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Archive for November 11th, 2008

From 1st Lt. Dewain Silvester 0-1050923
BtrY.C.778AAAAwBn(sP)
A.P.O. 655 c/o Postmaster
New York, New York
To: Mrs. Dewain Silvester
Box 11,
Parker, Idaho
U.S.A.

England, Letter Number Twelve

My Darling Wife,

I hope and pray that you are well and happy.  If things went according to your schedule, the baby was born four days ago.  It is good that I simply have had no time to walk the floor and worry as other expectant fathers do because my wait is so much longer.  The most important message I await is that you are all right.  Then of course, as the the traditional proud father I want to know of our wonderful offspring.  You dominate all my thoughts.  I sincerely wish I could tell you how much I love you.  I hope so desperately that this war will soon end so that I can return to my beautiful family and be the kind of husband and father I want to be.  Know always of my desires and I love you so deeply.  I shall write again soon and try to do more justice to the feelings of my heart and mind.  I’ll say goodbye for now to the most beautifully perfect wife in the world.  Take care of yourself always.

Your wandering husband, Dewain.

This short letter is the first one in my binder, is written on a form that says “V ···—MAIL U.S. Government Printing Office: 1942 * 16-28143-4.”  Because the baby’s birth is pending, I’m dating this letter in December, 1944.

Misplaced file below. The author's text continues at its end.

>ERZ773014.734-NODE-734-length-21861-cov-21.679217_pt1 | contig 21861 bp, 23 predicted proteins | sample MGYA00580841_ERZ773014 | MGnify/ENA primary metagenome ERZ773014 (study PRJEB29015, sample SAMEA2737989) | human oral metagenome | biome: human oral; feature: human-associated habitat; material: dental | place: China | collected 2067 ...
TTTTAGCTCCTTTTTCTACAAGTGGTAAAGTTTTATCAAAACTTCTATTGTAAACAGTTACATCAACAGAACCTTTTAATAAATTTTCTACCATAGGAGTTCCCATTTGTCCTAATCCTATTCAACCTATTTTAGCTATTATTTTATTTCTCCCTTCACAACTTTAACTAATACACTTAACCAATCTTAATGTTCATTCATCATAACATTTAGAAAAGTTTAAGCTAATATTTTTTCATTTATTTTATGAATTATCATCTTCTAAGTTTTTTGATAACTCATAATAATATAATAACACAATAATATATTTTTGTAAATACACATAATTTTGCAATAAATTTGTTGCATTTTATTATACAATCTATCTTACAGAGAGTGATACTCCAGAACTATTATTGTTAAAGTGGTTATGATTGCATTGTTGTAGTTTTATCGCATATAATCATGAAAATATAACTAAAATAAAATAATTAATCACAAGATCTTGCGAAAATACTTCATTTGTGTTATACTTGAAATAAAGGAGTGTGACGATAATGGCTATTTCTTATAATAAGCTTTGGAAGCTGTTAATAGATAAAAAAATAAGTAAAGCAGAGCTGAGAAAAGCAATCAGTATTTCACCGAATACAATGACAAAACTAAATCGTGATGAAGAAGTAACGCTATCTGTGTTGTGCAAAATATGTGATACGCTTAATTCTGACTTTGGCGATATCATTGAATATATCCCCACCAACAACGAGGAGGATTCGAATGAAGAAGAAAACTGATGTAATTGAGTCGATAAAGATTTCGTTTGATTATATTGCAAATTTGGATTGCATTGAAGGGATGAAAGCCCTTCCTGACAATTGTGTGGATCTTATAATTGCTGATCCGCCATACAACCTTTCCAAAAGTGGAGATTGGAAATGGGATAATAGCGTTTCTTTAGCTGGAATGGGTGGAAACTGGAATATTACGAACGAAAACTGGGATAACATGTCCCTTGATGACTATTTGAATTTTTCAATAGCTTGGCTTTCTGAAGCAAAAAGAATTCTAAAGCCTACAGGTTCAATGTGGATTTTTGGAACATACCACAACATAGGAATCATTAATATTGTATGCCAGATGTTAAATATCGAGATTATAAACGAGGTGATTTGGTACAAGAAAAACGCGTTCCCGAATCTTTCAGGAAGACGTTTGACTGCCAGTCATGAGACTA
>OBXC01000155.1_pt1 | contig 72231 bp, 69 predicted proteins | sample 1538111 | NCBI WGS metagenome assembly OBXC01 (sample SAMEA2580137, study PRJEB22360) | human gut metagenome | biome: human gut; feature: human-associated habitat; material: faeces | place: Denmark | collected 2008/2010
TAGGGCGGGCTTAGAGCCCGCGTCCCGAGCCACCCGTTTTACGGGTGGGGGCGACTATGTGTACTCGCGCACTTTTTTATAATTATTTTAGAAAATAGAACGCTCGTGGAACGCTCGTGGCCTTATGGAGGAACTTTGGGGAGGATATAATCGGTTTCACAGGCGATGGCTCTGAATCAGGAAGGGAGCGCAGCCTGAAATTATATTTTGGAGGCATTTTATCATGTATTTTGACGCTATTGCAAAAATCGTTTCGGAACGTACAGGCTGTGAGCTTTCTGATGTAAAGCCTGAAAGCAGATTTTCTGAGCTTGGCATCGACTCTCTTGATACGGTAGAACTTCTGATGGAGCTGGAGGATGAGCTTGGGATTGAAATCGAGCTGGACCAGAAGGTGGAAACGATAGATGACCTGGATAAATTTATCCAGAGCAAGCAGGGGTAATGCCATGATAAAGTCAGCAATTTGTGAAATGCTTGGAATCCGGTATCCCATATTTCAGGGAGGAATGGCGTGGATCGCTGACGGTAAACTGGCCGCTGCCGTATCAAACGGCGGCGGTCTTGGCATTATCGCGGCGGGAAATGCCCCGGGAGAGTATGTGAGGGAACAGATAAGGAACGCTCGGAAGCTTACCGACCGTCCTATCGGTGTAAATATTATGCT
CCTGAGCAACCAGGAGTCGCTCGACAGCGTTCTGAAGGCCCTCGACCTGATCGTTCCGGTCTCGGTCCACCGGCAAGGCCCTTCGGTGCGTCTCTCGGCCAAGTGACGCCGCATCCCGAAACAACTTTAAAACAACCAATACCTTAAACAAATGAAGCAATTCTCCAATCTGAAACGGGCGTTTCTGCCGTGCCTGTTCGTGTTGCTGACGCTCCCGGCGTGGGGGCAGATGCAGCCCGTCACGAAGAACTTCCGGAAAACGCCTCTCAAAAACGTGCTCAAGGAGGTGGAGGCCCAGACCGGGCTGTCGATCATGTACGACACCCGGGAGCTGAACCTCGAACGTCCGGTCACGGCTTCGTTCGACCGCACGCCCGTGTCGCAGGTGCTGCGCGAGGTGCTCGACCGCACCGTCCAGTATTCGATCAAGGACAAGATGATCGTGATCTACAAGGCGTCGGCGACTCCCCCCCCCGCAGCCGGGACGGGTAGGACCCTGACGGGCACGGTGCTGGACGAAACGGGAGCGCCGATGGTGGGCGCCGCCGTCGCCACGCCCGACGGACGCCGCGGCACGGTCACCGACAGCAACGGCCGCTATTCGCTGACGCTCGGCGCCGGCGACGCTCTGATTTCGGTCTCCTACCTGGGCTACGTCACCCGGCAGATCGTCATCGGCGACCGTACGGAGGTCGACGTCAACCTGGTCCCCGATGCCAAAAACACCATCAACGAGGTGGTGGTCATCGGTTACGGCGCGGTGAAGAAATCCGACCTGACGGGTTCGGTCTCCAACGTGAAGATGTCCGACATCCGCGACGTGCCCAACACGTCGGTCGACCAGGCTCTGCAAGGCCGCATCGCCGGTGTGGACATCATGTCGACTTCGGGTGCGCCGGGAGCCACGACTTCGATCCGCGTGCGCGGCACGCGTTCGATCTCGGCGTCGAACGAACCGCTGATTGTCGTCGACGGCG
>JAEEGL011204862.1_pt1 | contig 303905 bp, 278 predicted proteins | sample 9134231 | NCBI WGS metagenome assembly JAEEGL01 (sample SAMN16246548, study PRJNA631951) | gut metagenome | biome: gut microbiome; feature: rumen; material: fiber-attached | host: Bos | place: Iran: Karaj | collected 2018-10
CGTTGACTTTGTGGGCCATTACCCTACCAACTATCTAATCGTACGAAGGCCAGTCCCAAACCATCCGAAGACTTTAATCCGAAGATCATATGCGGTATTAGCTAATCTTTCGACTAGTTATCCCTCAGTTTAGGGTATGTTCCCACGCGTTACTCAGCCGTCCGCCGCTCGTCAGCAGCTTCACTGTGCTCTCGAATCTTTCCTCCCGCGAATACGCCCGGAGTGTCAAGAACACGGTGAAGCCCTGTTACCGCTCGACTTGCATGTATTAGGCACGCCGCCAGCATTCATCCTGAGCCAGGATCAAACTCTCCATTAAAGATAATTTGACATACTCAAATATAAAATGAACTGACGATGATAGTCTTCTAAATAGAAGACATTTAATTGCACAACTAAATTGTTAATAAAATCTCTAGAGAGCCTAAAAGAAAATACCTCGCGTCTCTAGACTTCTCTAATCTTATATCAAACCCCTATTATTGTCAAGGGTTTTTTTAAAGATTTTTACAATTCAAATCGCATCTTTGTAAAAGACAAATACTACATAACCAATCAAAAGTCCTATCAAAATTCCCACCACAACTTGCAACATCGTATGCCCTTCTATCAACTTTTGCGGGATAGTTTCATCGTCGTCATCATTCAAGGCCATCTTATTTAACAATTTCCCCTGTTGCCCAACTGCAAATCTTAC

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Some thoughts as I begin

I’m going to start typing the letters in the order they appear in my binders.  I think there may be some that aren’t dated . . . hopefully context will sort itself out as we get going.  My plan is to categorize these by dates as well as I can.  I can’t guarantee that I’m going to type a letter that is answered by the next one . . . that may not be possible.  I saw one note from my grandfather who said he had 25 letters to answer from my grandmother, and just as he was sitting down to start writing, a chatty major came in, and my grandfather had to wait to answer until later.  I don’t know what we’ll discover as we go on this journey because I haven’t read through all of these letters yet.  That’s one of the reasons that I wanted to type them up, just so I’d get to read through them.

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It just came to me today how to do something I’ve wanted to do for a very long time.  For Christmas several years ago, Melanie made copies of letters my paternal grandparents, Dewain Silvester and Zola Rudd Silvester, wrote while my grandfather was away during World War II.  These letters encompass the time when my father, Richard Dewain Silvester, was born.  I’ve wanted to type these letters and share them with others.  It’s been a bit of a daunting and overwhelming task, but if I break it down into a single letter per entry, I can work on it during quiet times around my home.

Please excuse my typographical errors and my legibility errors (some of the photocopied handwriting is hard to read – I’m sure I’ll get better with practice).  Also, if you have any additional stories of my grandparents that you’d like to share, please let me know.  I would love photos, stories, experiences and more.  These are two of my favorite people that I’ve ever known, and I want share their memories and experiences with others.

Some quick vitals:

Dewain Silvester, born 16 July 1921 in Rexburg, Idaho; married 3 April 1943, Riverside, California; died 10 October 2001 in Rexburg, Idaho.

Zola Rudd Silvester, born 5 August 1921 in Parker, Idaho; died 3 October 1995 in Ammon, Idaho

Richard Dewain Silvester, born 22 December 1944 in St. Anthony, Idaho; still living (hooray for my dad!)

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